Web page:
Growing Raspberries

The raspberry, plucked soft and sweet, is the most delicate of fruits.


raspberry-300Planting and Care
Plant red and yellow raspberries 2 feet (60 cm) apart in a row, and they'll fill in solid in a year or two. Space black and purple raspberries 3 feet (90 cm) apart. Keep the row width fairly narrow—6-24 inches (15 to 60 cm) wide—to allow every cane to get plenty of sun and be fully productive. Mow or till along the edge of the row as needed to keep the raspberries from creeping out.

Apply compost and a little balanced organic fertilizer in late winter, if needed, for good growth. Mulch to discourage weeds and keep the soil evenly moist; water during dry spells. Propogate by division or layering, but only if you are sure your plants are healthy. In many cases, you're best off buying new, certified disease-free plants.

Pruning and Training
Regular pruning will encourage your plants to produce high yields of top-quality berries. For a single fall crop on ever-bearers, simply cut off all the old canes at ground level when they are done fruiting.

Summer-bearing red raspberries produce fruit on 2-year-old-canes. Cut down the old, grayish brown fruit-producing canes after you harvest, but leave the new, current-season canes to produce berries next year.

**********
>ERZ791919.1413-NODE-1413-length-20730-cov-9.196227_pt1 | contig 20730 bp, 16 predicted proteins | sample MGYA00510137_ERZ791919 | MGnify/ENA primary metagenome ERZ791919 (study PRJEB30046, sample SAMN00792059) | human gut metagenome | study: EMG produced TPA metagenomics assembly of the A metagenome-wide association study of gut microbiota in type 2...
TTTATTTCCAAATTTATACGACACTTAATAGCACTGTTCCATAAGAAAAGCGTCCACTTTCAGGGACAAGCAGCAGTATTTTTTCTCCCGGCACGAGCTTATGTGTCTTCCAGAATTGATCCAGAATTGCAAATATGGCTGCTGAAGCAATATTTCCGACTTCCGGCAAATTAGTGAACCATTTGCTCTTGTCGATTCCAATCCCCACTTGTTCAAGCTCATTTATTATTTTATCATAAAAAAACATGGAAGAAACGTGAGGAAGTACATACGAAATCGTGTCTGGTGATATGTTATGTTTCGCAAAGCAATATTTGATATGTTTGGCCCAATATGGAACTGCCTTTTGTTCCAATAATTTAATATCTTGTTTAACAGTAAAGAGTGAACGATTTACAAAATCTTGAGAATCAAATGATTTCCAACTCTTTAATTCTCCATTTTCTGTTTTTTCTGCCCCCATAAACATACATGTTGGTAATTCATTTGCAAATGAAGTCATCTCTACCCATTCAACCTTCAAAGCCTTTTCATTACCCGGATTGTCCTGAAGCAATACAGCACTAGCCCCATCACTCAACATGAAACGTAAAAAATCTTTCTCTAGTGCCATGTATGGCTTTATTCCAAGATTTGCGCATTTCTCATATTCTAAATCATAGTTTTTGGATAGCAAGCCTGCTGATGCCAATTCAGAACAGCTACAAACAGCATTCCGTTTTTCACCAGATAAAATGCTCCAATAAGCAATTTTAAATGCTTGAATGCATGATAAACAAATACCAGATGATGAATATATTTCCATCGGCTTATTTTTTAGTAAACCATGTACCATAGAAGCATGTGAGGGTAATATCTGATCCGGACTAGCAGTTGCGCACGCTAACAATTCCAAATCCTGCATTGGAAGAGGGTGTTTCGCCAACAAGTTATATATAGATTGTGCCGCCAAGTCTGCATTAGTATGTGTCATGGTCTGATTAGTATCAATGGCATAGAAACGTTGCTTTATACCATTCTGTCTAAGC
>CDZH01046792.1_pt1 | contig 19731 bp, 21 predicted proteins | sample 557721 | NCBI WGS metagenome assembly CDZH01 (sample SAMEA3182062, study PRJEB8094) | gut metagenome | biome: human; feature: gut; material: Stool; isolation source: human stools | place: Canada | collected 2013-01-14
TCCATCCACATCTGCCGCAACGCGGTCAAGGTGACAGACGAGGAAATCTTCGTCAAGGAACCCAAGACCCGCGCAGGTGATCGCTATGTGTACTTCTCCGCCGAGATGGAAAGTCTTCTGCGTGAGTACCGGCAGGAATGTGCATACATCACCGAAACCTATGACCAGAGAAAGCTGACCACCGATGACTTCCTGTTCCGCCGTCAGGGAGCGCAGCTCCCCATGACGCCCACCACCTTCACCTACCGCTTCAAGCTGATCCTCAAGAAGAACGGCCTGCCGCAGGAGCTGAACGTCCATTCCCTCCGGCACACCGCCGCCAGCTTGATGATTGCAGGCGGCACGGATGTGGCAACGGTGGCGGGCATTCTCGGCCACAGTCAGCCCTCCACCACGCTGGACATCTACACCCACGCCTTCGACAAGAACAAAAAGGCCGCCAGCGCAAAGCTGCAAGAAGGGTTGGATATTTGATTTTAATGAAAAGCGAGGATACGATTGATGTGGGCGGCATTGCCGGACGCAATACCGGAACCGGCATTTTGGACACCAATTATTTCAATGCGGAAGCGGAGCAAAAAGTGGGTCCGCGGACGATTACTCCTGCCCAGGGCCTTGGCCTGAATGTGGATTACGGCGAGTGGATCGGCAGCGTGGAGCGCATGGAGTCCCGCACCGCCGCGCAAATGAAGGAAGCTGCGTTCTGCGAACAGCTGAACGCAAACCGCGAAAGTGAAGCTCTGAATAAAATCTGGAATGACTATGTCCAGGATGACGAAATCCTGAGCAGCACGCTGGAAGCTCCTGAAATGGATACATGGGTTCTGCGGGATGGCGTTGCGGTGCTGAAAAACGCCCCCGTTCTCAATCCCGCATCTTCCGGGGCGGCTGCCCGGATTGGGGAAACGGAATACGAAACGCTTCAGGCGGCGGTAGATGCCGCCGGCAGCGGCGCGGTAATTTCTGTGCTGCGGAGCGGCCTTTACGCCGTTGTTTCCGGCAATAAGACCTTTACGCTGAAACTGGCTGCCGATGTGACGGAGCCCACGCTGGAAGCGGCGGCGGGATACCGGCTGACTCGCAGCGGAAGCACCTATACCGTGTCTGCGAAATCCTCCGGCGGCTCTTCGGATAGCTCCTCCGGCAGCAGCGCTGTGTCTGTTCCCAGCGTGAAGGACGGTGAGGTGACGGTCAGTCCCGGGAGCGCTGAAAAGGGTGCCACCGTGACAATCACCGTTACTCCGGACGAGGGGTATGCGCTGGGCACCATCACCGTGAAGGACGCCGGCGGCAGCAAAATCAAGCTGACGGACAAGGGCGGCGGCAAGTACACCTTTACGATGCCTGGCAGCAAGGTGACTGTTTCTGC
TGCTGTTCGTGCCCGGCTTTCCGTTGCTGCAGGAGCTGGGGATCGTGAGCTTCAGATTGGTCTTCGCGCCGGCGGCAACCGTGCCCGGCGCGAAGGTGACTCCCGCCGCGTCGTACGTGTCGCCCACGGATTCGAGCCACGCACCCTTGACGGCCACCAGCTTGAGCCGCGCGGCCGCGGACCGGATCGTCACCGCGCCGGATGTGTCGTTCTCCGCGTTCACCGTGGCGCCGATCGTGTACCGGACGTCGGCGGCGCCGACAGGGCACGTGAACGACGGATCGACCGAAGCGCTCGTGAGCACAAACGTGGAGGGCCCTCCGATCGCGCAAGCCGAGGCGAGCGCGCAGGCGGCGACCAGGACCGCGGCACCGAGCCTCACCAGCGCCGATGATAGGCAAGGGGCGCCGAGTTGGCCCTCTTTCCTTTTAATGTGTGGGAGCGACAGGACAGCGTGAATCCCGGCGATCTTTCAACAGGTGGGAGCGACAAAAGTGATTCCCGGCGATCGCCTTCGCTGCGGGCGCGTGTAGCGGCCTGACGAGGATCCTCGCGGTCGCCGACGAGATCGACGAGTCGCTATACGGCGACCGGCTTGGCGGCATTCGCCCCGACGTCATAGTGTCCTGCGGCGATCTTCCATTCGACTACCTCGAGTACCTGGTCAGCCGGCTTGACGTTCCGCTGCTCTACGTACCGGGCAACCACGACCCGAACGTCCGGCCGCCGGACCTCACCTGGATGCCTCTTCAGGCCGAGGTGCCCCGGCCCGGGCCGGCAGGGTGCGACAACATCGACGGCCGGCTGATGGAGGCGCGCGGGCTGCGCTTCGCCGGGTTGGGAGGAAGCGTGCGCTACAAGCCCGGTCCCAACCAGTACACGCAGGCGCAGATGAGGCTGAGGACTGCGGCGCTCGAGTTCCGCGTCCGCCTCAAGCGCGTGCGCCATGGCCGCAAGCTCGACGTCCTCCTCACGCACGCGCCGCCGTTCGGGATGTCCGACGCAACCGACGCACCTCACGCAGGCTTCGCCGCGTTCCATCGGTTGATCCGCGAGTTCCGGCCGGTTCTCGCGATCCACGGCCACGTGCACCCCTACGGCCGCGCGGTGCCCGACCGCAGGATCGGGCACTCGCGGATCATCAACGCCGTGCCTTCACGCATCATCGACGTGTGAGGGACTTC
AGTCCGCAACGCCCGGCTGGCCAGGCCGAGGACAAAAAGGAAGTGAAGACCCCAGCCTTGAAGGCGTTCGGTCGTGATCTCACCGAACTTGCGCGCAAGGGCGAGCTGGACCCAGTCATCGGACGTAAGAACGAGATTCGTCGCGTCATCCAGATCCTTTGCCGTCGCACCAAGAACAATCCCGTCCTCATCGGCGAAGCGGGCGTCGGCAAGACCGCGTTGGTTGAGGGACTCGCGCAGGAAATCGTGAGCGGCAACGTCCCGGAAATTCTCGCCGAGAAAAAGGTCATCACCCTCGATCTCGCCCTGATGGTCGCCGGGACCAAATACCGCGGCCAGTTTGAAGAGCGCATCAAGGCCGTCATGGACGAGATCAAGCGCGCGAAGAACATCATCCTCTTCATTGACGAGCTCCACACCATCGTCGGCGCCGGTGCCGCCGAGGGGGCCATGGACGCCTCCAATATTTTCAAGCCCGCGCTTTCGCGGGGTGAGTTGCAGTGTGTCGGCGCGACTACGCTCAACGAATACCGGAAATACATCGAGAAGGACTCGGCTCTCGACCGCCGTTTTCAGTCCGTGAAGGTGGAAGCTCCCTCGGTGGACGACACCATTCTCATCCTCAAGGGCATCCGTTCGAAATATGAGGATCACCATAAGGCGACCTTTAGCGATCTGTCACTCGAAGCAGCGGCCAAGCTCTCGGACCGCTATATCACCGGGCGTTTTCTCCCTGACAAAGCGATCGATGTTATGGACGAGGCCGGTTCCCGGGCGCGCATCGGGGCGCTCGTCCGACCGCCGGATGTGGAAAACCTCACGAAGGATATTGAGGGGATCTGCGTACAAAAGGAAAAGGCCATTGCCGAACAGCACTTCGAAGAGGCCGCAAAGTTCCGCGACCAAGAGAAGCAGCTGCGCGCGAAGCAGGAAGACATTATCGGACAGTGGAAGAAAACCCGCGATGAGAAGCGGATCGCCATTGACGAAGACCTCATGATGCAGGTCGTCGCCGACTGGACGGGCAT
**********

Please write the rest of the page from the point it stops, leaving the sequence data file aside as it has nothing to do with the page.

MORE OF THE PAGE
In late winter, remove the smallest canes to leave three to six sturdy canes per 1 foot (30 cm) of row.

Black and purple raspberries produce fruit on side branches that grow off the older canes. During summer, cut off the fruit-producing canes after your harvest, and snip off the tips of new canes when they're 3 to 4 feet (0.9 to 1.2 m) tall to make them branch. During the dormant season, remove the smallest canes to leave four to six sturdy canes per 1 foot (30 cm) of row. On the remaining canes, cut out any spindly side branches and trim the remaining side branches back to 8 to 10 inches (20 to 25 cm) long.